13 Reasons Why – A Parent’s Perspective

13 Reasons Why – A Parent’s Perspective

13 Reasons Why is a new Nexflix series based on the 2007 novel Thirteen Reasons Why by Jay Asher. The show revolves around a student who kills herself after a series of culminating failures, brought on by select individuals within their school. While it has received some critical acclaim for addressing a difficult topic in a fairly real and unfiltered way, it has also received a great deal of criticism. The criticism appears to revolve around a few common points that don't really have a great deal of evidence to back them up. "It needs a trigger warning" The series is adapted from a book that tells a story that involves suicide, date rape, and bullying. That is the motif of the story. To be perfectly straightforward, I'm not sure what more of a 'warning' is needed. All of the info about the story is freely available on the electric internet machines the kids are using today. "It simplifies suicide as someone else to blame" I...
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Are Millennials Entitled Little Shits?

Are Millennials Entitled Little Shits?

The Entitled Generation A lot has been written about the millennial generation: they’re spoiled, entitled, soft, unable to deal with simple social situations, etc. A with any stereotype or generalization, there is a kernel of truth in what they say. Statistics and studies are beginning to detail how this generation has a higher incidence of depression and social anxiety. Simon Sinek recently pointed to one that showed more and more millennials are taking leave from college due claiming depression. In fact, the millennial generation is on track to have the highest percentage of members with mental health challenges. You have to stop and ask why. Why are so many millennials so unbalanced? It’s a complex issue that has no simple answer. Helicopter Parents My generation, Gen X, is the generation that bridged the ‘simpler times’ of the Boomer years and the social media/internet generations of the millennials.  We were the first generation to grow up with home video games, home computers, cable television, and the...
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Jason Momoa – 21st Century Man

Jason Momoa – 21st Century Man

I'll be honest. I don't really know much about Jason Momoa. Aside from his being cast as the new Aquaman, I claim ignorance. Then this video crossed my timeline. Watching this a few times has given me a deep appreciation for the type of man that Momoa is. Just by looking at him, you'd think he was your typical hypermasculine male stereotype. He's got the hair, the abs, the certain swagger in the way he carries himself. Yet while listening to him talk about his life's journey you're quick to realize that he is so much more than he appears to be on the surface. He's an artist, a dreamer, a father, and a visionary. Momoa talks about his journey as a wanderer and how experiencing the entire world shapes how he is as a father. It starts with appreciating the natural world, exploring and climbing, and then it moves on to art and music. From there it's about teaching his children discipline, integrity, hard...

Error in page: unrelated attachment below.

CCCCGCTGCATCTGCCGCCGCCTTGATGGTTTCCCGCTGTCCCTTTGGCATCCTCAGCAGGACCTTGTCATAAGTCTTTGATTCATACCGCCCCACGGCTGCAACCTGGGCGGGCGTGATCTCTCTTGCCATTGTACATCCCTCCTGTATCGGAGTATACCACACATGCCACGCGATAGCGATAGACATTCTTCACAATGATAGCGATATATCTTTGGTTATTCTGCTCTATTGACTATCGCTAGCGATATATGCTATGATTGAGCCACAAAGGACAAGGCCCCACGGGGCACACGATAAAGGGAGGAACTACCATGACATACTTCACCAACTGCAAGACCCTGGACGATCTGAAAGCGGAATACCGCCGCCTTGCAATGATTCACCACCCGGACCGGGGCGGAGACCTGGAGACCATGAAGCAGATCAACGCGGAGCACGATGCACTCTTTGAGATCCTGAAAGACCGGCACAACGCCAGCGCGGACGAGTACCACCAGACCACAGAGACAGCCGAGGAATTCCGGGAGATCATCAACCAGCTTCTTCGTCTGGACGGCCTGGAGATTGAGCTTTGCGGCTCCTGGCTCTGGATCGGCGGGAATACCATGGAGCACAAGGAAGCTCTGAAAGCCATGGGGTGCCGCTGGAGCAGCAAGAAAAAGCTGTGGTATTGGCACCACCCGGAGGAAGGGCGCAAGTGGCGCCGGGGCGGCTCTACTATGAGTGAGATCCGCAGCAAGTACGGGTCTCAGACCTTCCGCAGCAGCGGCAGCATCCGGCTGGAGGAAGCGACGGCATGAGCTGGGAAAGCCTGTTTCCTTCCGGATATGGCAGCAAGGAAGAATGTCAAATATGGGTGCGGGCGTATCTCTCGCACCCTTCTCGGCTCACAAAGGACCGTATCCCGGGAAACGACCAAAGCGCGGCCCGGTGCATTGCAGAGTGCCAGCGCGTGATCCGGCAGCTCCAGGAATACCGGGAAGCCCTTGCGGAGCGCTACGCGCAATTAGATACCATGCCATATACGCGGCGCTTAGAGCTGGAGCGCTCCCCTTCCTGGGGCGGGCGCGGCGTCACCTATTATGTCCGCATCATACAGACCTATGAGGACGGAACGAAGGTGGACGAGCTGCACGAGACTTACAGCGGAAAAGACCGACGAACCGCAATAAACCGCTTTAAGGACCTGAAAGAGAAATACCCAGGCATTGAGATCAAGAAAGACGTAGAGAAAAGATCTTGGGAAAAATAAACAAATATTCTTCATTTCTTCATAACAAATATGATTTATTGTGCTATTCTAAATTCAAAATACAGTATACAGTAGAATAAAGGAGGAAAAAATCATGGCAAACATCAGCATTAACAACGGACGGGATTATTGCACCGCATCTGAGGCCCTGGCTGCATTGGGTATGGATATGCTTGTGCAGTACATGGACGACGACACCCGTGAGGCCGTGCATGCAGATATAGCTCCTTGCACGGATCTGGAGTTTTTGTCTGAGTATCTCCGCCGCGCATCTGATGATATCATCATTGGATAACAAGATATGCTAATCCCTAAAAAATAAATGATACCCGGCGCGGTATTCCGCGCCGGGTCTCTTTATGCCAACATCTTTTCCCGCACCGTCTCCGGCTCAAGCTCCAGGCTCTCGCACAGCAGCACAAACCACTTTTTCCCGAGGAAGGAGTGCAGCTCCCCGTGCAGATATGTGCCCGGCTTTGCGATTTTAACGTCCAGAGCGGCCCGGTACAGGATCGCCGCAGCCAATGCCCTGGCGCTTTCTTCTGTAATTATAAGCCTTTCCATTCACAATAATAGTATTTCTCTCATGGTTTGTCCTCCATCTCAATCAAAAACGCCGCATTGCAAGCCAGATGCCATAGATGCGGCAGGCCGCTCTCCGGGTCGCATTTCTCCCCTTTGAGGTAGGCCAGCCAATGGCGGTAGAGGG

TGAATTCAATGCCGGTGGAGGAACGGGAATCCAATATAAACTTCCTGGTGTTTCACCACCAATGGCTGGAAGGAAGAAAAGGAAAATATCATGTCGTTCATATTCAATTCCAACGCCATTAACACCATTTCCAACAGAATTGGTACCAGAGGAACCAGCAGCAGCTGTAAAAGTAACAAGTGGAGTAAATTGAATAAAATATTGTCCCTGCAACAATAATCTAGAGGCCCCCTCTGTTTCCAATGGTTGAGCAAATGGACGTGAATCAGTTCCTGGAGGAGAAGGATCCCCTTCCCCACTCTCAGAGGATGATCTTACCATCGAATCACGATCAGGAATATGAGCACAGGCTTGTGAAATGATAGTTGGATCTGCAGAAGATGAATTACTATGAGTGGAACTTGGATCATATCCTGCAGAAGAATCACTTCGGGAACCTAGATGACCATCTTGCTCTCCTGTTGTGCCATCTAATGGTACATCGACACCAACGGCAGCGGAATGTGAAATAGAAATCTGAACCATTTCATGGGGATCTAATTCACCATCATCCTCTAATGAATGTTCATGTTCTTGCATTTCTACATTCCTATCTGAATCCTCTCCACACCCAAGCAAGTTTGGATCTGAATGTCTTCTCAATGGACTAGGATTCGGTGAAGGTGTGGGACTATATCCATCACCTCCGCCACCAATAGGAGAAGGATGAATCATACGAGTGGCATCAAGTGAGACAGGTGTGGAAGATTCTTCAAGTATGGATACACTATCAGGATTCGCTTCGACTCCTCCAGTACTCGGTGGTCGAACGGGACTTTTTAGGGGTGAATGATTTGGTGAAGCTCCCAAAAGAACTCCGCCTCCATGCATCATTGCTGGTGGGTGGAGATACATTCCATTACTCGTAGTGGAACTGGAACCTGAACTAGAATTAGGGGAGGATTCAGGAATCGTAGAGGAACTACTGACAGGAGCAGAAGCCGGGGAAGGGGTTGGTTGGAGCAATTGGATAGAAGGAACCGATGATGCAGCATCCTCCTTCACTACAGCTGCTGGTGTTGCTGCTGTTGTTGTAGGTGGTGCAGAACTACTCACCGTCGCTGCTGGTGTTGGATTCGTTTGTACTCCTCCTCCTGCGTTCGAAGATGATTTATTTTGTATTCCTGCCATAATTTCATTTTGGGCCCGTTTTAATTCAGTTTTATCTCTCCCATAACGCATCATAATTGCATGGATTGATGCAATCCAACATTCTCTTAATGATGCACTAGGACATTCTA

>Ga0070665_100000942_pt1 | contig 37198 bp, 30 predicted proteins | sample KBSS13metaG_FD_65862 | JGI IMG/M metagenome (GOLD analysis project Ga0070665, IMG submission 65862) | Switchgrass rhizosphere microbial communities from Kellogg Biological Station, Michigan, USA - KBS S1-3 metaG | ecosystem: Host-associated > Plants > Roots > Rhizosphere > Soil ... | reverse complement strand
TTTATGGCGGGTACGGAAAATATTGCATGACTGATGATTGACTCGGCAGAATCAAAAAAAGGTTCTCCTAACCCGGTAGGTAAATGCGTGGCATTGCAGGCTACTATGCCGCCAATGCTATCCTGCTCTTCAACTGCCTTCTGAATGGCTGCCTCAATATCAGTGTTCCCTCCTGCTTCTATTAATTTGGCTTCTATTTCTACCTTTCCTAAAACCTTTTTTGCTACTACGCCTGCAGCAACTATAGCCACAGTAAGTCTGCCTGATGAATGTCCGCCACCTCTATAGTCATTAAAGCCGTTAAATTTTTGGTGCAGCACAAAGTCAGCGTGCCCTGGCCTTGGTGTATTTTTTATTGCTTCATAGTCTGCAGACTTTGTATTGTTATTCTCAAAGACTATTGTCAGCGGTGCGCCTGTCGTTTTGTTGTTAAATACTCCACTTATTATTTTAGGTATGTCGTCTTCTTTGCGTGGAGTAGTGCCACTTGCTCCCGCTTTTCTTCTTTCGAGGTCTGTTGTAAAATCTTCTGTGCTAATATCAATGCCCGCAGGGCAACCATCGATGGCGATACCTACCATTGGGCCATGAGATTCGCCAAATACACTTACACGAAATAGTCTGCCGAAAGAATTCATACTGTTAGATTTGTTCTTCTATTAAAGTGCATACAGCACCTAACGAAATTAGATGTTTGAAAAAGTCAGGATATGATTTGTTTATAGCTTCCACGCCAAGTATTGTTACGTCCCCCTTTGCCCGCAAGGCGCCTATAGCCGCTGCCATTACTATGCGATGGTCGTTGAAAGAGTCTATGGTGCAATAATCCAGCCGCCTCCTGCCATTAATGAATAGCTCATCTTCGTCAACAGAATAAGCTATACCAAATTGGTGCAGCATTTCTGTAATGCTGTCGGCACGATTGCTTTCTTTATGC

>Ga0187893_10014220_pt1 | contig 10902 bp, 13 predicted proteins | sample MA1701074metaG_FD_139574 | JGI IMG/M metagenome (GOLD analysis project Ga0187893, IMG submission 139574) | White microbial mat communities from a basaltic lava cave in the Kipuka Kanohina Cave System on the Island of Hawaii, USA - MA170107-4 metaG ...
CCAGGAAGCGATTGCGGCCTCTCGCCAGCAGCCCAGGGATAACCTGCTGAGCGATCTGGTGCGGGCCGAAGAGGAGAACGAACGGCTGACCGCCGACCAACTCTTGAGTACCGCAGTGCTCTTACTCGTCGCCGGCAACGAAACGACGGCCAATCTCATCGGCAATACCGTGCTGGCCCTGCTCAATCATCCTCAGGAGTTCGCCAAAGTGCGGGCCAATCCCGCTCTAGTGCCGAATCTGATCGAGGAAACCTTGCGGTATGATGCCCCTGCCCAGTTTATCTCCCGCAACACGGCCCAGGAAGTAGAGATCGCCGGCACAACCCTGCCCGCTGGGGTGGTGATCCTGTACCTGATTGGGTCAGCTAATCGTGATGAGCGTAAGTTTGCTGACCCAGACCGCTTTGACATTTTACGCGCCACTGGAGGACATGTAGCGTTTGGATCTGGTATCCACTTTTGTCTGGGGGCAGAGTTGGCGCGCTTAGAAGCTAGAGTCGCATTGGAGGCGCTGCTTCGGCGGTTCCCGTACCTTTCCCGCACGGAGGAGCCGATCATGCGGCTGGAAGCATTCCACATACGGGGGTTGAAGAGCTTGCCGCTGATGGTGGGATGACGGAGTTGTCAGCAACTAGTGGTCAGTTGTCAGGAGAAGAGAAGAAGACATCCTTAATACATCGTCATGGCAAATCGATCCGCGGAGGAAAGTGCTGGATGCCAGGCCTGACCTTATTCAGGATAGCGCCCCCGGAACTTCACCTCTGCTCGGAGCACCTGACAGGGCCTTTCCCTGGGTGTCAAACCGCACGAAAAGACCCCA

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Hope Is A Very Dangerous Thing

Hope Is A Very Dangerous Thing

Hope Can Drive A Man Insane The following is an excerpt from my upcoming book. It's from a chapter on Pain and Guilt in estranged relationships and the danger of hope. You can’t explain what it’s like to mourn someone who is still alive unless you’ve experienced it first hand. This is what you’re doing now. There’s a sort of impermanence to the loss you’re experiencing because the other person is still alive. The most dangerous thing in the world is hope. Hope can carry us through the dark times and it can also keep us trapped in the cave. There’s no point in hoping things will go back to how they were. Sure, you think everything will be fine if it could just go back to the way it was, but it won’t. Remember, how it was before was most likely miserable. The stress, the arguments, the tension...these were all part of your ‘normal life’ prior to the estrangement. Hope masks this...
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Grace In The Parent Child Relationship

Grace In The Parent Child Relationship

Why won't my kids cut me some slack? As parents we're expected to, and do, extend grace to our kids when they make mistakes. We understand that they don't know all they need to know and don't have the life experience needed to make certain decisions. It comes with the territory, right?   Then how come it so damn difficult for them to return the grace when we screw up? [Tweet theme="basic-full"]Why won't my kids cut me some slack? #parenting[/Tweet] Every child is different, and every child responds to different parenting styles. As parents, we're going to screw up from time to time as we're learning how to best teach our kids what we want them to know. When our kids screw up, we extend them grace, understanding that they're doing the best with what they know. Unfortunately, that grace is seldom returned. Today's kids place expectations on their parents based on the glut of examples they get from friends, media, etc. Add to this having...
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